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How Child Labor Spans The Globe, In Mexico +7 Other Places


El Financiero reported this week that child labor abuses affect at least three million kids in Mexico: long workdays, minimal or no payment, informal jobs, and more blatent abuse are constant factors in their daily lives.

The last official numbers on underage workers were released in 2011 and indicated that about 870,000 boys and girls between 6 and 13 years-old -- about 5% of Mexican kids in this age group -- participated in some sort of labor activity.

By law, the minimum working age in Mexico is 14. Child labor in Mexico increases with age as school attendance decreases. Two out of every three children in the above age group in 2011 worked in unpaid jobs, both within a family setting and outside. Children who were 12 to 13 years-old worked for an average 19 hours per week.

The children who worked and didn't attend school spent on average 33 hours each week laboring. Kids between 14 and 17 years-old worked an average 40 hours per week, similar to the hours of most adults, often under illegal labor conditions.

Child labor isn't just going on in Mexico. The International Labor Organization has estimated that as many as 120 million underage workers between the ages of five and 14 are exploited.

Explore our Mondo Map to learn more about child labor around the world.

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How I Made Homeschooling Work For My Mexican Family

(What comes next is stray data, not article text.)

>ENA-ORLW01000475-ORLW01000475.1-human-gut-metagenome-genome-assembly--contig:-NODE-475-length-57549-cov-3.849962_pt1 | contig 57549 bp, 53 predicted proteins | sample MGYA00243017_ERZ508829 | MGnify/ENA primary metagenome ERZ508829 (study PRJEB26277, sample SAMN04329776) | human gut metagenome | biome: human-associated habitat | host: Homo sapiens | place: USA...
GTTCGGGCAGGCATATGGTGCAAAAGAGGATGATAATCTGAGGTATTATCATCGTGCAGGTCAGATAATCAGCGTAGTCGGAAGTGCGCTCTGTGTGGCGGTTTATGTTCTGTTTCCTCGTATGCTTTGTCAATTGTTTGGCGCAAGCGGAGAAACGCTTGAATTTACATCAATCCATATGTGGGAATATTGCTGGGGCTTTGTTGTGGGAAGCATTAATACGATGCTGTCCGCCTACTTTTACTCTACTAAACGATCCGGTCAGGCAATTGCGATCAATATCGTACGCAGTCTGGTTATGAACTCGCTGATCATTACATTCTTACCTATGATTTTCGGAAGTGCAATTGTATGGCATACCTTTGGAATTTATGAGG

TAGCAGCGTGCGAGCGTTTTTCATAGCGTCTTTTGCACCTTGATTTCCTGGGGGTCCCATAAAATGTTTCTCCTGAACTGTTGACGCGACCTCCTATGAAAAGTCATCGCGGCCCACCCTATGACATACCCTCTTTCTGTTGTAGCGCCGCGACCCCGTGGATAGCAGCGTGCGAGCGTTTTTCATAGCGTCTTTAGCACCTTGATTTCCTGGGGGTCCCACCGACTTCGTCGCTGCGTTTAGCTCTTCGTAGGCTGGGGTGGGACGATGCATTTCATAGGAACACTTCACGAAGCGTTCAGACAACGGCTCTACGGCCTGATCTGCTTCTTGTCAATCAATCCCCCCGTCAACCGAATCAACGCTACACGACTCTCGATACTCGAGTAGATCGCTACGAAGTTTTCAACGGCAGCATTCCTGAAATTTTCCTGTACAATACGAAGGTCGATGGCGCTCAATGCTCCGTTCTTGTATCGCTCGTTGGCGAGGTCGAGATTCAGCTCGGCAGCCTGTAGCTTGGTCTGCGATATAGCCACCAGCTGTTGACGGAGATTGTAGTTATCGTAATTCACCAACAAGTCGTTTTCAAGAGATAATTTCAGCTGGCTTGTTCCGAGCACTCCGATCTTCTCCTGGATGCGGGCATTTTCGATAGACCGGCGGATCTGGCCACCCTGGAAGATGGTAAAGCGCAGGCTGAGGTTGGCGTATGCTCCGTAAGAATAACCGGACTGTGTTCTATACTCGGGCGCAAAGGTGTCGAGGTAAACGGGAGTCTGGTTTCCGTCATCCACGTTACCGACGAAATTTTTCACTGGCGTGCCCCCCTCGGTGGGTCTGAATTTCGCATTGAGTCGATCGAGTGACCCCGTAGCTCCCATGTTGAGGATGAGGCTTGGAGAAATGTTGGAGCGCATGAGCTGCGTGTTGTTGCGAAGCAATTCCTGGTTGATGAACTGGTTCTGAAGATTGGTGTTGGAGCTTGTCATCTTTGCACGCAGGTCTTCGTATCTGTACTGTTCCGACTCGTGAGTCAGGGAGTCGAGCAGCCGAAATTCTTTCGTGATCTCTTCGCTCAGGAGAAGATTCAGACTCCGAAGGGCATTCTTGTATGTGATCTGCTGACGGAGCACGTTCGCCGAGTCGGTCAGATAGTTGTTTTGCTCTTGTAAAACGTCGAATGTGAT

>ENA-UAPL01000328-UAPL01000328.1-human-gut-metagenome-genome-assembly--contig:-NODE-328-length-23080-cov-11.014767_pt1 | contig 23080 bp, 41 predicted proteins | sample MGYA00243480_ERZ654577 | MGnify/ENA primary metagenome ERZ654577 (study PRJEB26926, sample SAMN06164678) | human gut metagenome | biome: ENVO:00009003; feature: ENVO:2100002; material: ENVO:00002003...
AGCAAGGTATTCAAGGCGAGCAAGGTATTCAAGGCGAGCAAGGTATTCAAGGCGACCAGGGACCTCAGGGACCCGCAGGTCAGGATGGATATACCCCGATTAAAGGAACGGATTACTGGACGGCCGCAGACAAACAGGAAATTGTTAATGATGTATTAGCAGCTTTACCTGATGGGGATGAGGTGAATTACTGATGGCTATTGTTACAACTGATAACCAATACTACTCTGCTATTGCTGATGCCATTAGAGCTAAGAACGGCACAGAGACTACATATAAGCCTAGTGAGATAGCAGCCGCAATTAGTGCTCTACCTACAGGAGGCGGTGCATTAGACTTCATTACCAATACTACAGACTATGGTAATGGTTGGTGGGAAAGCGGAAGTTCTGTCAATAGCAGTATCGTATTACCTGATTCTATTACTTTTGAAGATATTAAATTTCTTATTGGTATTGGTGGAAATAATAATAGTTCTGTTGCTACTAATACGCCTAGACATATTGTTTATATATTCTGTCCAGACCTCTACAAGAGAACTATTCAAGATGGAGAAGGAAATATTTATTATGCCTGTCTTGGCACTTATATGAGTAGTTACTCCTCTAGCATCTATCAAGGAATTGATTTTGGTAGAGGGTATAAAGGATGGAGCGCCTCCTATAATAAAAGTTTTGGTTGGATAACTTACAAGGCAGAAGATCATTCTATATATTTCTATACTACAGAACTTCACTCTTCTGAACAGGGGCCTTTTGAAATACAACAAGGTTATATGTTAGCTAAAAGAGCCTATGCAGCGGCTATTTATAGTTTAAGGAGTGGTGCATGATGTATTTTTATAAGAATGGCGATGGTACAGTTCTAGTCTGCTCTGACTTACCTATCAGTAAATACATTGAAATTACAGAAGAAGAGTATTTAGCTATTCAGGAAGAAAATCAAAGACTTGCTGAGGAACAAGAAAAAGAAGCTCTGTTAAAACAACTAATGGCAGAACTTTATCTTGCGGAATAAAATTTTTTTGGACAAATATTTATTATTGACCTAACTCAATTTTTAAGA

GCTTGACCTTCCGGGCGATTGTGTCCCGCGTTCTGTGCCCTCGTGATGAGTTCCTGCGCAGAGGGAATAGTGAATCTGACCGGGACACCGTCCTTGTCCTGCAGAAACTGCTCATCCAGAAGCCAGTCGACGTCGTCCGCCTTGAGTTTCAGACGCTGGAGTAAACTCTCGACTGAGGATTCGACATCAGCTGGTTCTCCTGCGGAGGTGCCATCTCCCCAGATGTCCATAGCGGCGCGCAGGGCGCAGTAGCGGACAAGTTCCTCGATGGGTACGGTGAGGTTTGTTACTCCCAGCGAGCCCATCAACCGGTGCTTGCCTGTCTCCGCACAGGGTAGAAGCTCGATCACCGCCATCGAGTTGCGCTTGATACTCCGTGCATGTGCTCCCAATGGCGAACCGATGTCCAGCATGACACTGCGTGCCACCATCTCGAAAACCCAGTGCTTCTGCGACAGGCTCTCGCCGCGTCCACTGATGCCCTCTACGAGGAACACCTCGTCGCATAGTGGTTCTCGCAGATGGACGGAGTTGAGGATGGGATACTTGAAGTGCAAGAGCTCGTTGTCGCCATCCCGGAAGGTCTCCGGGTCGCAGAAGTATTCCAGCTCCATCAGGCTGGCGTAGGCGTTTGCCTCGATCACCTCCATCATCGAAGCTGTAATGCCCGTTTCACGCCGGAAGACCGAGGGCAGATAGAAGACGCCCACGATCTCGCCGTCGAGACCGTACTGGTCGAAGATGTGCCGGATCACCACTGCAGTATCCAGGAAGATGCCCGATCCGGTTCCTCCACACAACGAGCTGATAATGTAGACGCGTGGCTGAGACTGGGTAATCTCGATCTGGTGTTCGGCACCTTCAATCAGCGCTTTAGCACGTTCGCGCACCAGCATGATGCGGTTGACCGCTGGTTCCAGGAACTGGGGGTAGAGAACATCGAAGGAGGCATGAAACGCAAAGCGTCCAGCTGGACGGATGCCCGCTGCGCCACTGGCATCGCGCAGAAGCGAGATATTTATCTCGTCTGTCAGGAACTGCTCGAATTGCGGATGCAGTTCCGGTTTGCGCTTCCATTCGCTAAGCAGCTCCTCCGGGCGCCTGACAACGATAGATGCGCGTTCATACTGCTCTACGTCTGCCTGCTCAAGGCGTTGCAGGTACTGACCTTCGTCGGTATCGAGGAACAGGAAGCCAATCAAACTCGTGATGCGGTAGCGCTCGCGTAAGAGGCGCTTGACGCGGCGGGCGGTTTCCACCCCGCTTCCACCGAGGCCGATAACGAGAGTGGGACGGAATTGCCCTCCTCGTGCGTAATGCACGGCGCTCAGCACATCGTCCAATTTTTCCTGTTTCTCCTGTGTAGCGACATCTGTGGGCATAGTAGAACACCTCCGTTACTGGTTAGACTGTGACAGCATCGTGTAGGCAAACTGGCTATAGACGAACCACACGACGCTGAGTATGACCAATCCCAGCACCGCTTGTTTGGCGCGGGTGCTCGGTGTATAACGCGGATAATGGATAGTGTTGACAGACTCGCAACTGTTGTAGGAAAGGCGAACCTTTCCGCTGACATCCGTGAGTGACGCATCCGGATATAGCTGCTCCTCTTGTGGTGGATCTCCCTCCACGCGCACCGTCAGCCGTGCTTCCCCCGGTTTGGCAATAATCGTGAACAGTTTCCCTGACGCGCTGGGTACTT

Educating children at home is rarely accepted in Mexico, but Global Press Journal reporter Aline Suárez del Real's family has committed to daily experiential learning.

How I Made Homeschooling Work For My Mexican Family

Cosme Damián Peña Suárez del Real and his grandmother, Beatriz Islas, make necklaces and bracelets at their home in Tecámac, Mexico.

Aline Suárez del Real

TECÁMAC, MEXICO — Fifteen years ago, before I became a mother, I first heard about someone who did not send her child to school and instead educated him herself at home. It seemed extreme. How could anyone deny their child the development that school provides and the companionship of other students? I wrote it off as absurd and thought nothing more of it.

Today, my 7-year-old son does not attend school. Since August of last year, he has received his education at home, a practice known as home-schooling.

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